The mystery of the whereabouts of Pte Cyril W. Worboys, of the 10th (Prince of Wales's Own Royal) Hussars, after he was wounded at the front on October 17th has now been partly solved, thanks to unremitting inquiries by his mother, Mrs Bray, who lives at 12 Alfred Street, Luton.
Her son, who is 24 years old, enlisted in the Bedfords seven years ago, and less than a year since to transferred to the Hussars. As a boy he attended Surrey Street School.
There are two sides to every story, they say. So how did the German perception of the British compare to the British perception of Germans after the first few months of war?
One German woman who had been in Luton shortly before war broke out outlined her thoughts and experiences in a letter to Madame Hilton, of Roxbury, New Bedford Road.
Fraulein Else Asbach was a young German teacher employed by Madame Hilton. She wrote two letters to her former employer when she got home to Berlin, the second one sent via Switzerland just before Christmas.
It was not just men in the trenches whose letters were being recorded in The Luton News. Messages from prisoners of war were also being reproduced.
For instance, Sgt A. Birley, of the 1st Battalion Gloucester Regiment, who was held prisoner at Munster, Westphalia, sent a postcard to his wife, who was staying with her sister, Mrs W. O. Payne, in New Bedford Road, Luton.
Among the many thousands of fugitives from Belgium not the least grateful for British hospitality are those now located at 29 Selbourne Road, Luton. The exiles are indebted to members of the Luton Liberal Club for a most comfortable home, and they voiced their appreciation in unmistakable terms to a Luton New representative who called on them.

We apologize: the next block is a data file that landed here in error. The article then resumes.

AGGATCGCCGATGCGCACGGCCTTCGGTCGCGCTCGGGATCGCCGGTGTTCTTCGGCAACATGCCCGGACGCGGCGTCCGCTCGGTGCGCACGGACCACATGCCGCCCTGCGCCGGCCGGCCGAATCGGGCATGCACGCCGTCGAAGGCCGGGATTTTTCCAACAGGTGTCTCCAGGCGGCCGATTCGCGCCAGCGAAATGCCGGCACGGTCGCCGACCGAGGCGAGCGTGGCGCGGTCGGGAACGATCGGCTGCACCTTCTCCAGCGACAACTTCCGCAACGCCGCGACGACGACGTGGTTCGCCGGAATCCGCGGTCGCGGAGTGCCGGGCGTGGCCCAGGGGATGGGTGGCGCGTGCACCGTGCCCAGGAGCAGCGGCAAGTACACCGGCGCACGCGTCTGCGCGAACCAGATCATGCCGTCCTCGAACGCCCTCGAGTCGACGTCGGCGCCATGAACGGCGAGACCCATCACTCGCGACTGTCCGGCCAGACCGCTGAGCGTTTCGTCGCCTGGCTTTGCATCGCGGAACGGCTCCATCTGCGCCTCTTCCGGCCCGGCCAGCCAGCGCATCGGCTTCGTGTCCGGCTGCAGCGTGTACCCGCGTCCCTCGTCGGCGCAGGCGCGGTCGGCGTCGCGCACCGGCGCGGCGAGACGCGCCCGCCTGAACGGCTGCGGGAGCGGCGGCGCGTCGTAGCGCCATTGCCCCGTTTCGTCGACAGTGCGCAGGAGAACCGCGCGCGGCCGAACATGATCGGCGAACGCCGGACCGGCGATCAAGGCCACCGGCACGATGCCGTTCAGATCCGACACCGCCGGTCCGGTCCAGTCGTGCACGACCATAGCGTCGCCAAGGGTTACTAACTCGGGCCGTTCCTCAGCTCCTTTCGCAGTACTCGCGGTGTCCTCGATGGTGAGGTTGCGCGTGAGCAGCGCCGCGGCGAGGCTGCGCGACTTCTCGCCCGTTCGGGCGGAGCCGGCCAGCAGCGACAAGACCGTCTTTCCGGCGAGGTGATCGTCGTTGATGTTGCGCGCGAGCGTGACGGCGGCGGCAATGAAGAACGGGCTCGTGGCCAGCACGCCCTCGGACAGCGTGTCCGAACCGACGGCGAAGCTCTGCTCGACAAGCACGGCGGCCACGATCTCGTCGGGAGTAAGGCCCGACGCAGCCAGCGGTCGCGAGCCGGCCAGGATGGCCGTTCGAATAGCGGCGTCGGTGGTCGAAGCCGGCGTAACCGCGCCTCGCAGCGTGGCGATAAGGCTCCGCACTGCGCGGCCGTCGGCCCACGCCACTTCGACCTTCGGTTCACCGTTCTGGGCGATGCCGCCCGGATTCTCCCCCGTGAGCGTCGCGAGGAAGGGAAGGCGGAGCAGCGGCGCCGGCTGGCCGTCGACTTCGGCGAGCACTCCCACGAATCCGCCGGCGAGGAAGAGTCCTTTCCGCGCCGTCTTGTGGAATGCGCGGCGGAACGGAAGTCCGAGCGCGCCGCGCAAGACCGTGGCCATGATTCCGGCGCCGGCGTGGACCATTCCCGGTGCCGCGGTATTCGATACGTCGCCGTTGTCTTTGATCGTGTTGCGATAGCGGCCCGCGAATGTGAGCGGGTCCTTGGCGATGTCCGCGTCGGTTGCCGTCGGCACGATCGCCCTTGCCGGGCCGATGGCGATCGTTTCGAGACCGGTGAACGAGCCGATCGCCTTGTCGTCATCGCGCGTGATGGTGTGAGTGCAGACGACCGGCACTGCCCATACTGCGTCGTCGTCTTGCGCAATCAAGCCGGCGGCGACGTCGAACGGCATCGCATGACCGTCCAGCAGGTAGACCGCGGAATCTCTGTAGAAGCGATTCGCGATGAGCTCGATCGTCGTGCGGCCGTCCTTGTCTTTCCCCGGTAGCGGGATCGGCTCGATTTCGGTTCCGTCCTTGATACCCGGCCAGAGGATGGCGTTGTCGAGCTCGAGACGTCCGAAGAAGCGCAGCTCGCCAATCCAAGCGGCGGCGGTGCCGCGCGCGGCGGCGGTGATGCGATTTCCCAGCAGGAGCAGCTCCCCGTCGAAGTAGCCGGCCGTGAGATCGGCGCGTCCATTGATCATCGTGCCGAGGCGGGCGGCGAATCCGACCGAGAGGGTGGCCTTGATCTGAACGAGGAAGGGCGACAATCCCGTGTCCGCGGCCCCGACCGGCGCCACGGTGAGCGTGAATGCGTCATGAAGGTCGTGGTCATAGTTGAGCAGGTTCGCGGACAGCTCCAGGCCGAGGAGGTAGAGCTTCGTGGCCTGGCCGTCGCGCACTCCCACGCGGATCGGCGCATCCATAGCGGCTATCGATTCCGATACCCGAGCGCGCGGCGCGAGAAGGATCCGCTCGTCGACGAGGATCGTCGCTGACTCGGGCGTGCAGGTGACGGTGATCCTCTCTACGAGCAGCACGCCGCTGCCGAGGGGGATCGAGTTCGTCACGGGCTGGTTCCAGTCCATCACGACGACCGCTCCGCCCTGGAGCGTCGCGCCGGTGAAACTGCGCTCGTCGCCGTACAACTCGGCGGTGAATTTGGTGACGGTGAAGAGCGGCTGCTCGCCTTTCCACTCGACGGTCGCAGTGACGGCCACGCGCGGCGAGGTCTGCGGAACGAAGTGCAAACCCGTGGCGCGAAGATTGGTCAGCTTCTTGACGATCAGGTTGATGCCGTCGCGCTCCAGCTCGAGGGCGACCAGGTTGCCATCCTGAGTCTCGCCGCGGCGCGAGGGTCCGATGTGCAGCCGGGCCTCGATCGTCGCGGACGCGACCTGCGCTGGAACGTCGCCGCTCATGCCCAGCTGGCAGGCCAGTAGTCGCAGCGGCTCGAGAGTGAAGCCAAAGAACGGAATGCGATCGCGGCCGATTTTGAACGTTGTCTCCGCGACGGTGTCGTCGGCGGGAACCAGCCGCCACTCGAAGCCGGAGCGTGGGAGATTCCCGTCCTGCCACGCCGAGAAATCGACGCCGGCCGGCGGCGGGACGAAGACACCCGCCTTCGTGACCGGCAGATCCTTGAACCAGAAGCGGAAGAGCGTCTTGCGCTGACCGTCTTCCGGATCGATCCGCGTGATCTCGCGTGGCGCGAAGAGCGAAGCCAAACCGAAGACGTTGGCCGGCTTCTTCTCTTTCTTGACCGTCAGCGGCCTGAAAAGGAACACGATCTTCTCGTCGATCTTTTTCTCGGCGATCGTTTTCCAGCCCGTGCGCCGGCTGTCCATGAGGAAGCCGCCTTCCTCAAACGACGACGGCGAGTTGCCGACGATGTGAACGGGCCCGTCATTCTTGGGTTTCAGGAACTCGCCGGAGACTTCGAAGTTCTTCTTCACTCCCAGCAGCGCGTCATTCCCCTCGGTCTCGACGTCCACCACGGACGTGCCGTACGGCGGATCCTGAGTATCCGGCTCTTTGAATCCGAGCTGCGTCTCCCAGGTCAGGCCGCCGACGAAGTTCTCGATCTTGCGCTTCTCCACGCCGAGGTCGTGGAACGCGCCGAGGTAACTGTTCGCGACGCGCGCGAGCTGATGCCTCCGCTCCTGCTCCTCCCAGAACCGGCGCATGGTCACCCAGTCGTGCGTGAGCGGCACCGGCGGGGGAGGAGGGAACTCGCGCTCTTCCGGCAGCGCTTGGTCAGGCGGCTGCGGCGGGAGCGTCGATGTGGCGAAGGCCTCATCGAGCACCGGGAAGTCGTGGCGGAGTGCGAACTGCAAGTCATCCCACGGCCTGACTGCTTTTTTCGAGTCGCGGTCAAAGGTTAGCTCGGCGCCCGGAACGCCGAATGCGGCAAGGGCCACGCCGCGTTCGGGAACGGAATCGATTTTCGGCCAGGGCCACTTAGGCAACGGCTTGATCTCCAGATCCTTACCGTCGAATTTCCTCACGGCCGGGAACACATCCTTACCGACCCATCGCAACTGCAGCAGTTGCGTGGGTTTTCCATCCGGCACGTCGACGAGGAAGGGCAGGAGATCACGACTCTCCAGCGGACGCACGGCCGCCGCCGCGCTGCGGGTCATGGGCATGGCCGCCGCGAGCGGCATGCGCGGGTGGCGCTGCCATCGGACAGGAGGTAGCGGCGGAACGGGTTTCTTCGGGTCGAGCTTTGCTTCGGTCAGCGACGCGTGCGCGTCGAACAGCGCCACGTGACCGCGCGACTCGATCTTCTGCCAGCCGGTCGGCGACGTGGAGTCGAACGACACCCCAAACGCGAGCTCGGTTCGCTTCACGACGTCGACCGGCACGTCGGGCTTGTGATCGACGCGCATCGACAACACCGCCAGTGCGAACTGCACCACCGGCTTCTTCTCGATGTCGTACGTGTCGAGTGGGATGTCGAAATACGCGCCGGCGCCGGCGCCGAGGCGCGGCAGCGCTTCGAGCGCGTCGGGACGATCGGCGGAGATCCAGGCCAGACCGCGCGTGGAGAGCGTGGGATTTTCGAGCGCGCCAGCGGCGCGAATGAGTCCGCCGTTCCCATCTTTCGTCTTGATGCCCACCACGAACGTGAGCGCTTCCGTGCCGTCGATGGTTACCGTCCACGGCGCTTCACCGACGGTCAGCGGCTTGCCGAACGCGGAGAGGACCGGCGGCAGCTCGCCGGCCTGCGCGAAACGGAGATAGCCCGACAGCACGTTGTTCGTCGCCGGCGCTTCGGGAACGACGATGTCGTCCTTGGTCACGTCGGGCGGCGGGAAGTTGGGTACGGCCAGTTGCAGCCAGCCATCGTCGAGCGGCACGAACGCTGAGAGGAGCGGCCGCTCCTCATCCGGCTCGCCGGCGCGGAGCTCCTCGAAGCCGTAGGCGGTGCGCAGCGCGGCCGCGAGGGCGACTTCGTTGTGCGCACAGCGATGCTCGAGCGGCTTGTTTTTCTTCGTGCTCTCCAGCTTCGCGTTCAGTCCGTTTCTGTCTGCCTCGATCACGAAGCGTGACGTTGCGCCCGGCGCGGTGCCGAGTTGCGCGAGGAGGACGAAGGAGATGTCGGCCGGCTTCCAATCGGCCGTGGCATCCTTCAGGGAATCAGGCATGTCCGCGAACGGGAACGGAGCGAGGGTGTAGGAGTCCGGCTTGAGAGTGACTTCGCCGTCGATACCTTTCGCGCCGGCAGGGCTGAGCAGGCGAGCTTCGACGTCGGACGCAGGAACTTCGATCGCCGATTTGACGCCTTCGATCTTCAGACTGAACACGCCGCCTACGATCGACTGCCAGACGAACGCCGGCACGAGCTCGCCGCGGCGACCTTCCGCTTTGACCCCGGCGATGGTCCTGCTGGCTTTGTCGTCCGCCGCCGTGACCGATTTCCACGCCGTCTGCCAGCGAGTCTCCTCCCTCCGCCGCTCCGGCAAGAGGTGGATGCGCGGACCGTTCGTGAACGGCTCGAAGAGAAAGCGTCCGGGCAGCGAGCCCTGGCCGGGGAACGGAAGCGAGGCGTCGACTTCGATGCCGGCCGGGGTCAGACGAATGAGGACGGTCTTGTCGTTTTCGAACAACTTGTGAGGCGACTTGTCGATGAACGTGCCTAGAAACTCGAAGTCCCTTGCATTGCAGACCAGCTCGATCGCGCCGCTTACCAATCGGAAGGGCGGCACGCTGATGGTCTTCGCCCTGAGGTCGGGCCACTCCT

Stories from the Saturday Telegraph, January 9th, 1915
Opening the winter hut erected by the Church Army at the junction of Dunstable Road and Francis Street, Capt Whiteley, of the 23rd Battalion, County of London Regiment, said it would be very welcome to the soldiers stationed in the town as Luton was "not a very hospitable place".
The sterling qualities of the rank and file of the British Army are personified in Pte Ernest Mitchell, an employee of Messrs J. W. Green and Co. Pte Mitchell was called up as a reservist of the Royal Fusiliers on August 6th, and four days later sailed for Havre. After a few hours rest they were despatched to Mons, making the journey in cattle trucks.
A munitions factory to be built by George Kent Ltd at Chaul End within two months, Luton Council to lay the the electric mains to the site and power to to be provided from its already over-stretched electricity works - and no time to submit plans.
That was the pressure from the War Office that Luton Council faced at its first meeting of the New Year, on Tuesday, January 5th, 1915.